When Mario Martinez went to Liberty University, a private Christian college in Lynchburg, Virginia, the affluence astonished him. A student's car would break down and she'd have a new one within a couple of weeks. "It was mind blowing," he said. "To see that people can have so much."
And Liberty — with a median family income of about $75,000 a year — isn't even that rich compared to what you will find at America's most prestigious private colleges, where incomes are closer to $200,000 a year or more.
But Liberty is a long way from what Mario knew. He grew up in a poor neighborhood in Langley Park, Maryland. "We would hear police every night, we'd hear gunshots, we'd hear people scream," he said.
He was in college to get out. "I never want to be in a neighborhood where I'm shot at again," he said. "For me moving up social class means having the privilege, benefits and opportunities of a safe neighborhood."
My colleagues and I at APM Reports are working on a documentary about college and social class. We want to know what people gain — and what they lose — when they change class. And what college has to do with it.
Upward mobility has stalled, according to Brown University economist John Friedman.
"By the time you get to when I was born in 1980, only 50 percent of kids earn more than their parents do," he says.
I was especially curious to know what Mario had to say about education and social class because I first met him ten years ago in a remedial writing class at a community college in Maryland. I documented his first year at Montgomery College for a radio program called Rising by Degrees.
Mario eventually transferred to Liberty, got a bachelor's degree in psychology, and is now working on an M.B.A. at the University of Maryland.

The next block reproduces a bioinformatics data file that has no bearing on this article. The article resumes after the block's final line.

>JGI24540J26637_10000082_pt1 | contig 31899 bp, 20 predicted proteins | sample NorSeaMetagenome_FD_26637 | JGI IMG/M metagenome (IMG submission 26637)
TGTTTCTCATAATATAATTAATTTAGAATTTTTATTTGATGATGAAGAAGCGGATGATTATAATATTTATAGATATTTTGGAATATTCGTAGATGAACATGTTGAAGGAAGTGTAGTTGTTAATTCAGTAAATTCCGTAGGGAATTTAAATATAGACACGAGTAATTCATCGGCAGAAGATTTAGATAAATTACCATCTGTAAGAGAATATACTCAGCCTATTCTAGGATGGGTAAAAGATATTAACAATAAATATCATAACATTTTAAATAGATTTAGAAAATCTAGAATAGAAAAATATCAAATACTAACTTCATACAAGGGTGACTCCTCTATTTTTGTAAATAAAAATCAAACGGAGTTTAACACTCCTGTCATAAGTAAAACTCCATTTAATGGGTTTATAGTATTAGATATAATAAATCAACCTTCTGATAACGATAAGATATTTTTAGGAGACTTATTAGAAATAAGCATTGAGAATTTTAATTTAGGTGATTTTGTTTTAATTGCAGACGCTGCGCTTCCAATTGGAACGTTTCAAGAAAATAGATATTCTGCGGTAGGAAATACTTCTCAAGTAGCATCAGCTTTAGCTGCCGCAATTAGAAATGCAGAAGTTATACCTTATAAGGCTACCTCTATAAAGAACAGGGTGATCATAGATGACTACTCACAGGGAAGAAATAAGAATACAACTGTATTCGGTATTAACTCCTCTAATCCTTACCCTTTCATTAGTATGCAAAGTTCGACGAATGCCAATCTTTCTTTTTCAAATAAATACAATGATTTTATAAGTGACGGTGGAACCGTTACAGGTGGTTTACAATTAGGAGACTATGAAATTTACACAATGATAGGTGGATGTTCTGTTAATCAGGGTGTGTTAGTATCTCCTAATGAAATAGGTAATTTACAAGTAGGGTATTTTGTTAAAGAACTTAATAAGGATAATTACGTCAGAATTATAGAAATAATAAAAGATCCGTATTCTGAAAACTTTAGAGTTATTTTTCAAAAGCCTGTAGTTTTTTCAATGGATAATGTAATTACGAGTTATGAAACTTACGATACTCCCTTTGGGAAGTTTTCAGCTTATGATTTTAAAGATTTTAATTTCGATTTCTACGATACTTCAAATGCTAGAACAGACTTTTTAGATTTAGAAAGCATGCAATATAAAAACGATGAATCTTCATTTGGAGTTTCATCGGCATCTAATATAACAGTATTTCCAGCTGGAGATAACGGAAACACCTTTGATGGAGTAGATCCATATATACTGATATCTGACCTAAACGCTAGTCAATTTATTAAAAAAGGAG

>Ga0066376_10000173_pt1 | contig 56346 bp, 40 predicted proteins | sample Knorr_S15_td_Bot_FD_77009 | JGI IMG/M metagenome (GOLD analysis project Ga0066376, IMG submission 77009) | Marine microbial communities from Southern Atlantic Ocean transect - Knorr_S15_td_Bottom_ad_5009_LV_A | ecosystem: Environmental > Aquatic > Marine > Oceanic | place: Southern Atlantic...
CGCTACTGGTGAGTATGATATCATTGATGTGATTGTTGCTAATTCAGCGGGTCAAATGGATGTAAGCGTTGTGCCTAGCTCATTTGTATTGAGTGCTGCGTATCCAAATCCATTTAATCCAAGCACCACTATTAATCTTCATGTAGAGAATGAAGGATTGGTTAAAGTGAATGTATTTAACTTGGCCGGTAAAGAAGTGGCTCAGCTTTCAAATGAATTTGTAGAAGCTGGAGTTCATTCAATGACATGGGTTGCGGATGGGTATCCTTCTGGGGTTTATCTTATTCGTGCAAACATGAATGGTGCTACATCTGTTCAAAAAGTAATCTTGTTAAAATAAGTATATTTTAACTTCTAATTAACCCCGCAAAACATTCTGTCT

Mario says when he first set out to get a college degree, he wasn't really thinking about making money. He just wanted a better life.
What he observed among his peers at Liberty is that money had not just afforded them new cars, but entirely different life experiences. He says his classmates seemed to have an expectation that they belonged anywhere in the world they wanted to be; they exuded a kind of confidence and openness that startled him. He grew up the opposite — defensive and guarded.
"Going to Liberty, I was trying figure out how people that didn't grow up in a rough neighborhood interacted with each other," he said. "What I learned was that people are more open, they're more transparent, they're not afraid that somebody will come back and try to harm them."
Another thing he learned about? Math camp.
Once when he was lost in a math class, he asked his classmates — did you learn this stuff in high school? A classmate said yes, he'd learned it at math camp. His parents had paid for him to go. Mario had never heard of math camp. It was one of those mind-blowing moments when he realized what a divide there was between him and so many of his classmates.
Now that he's working on a professional degree, I wondered whether Mario feels like he's in a higher social class. "No," he told me, laughing. "I am way below the federal poverty guideline right now."
That's because he's surviving on a meager stipend as a graduate assistant, plus he has a ton of student loans. But is he in a different social class?
He acknowledged that yes, he probably is, though the idea makes him a bit uncomfortable because he doesn't think he's in any way "above" people he grew up with, like his mother who cleans houses for a living.
For Mario, the most valuable thing about moving up is the safety that comes with it. Even if his various degrees don't mean he ends up making lots of money, he's sure he won't have to live in a dangerous neighborhood again. And if he has kids, they won't either.
Another thing he's sure about? If kids in his family ever struggle in a math class, he's going to find them a math camp. And pay for it.
Listen on the Educate Podcast.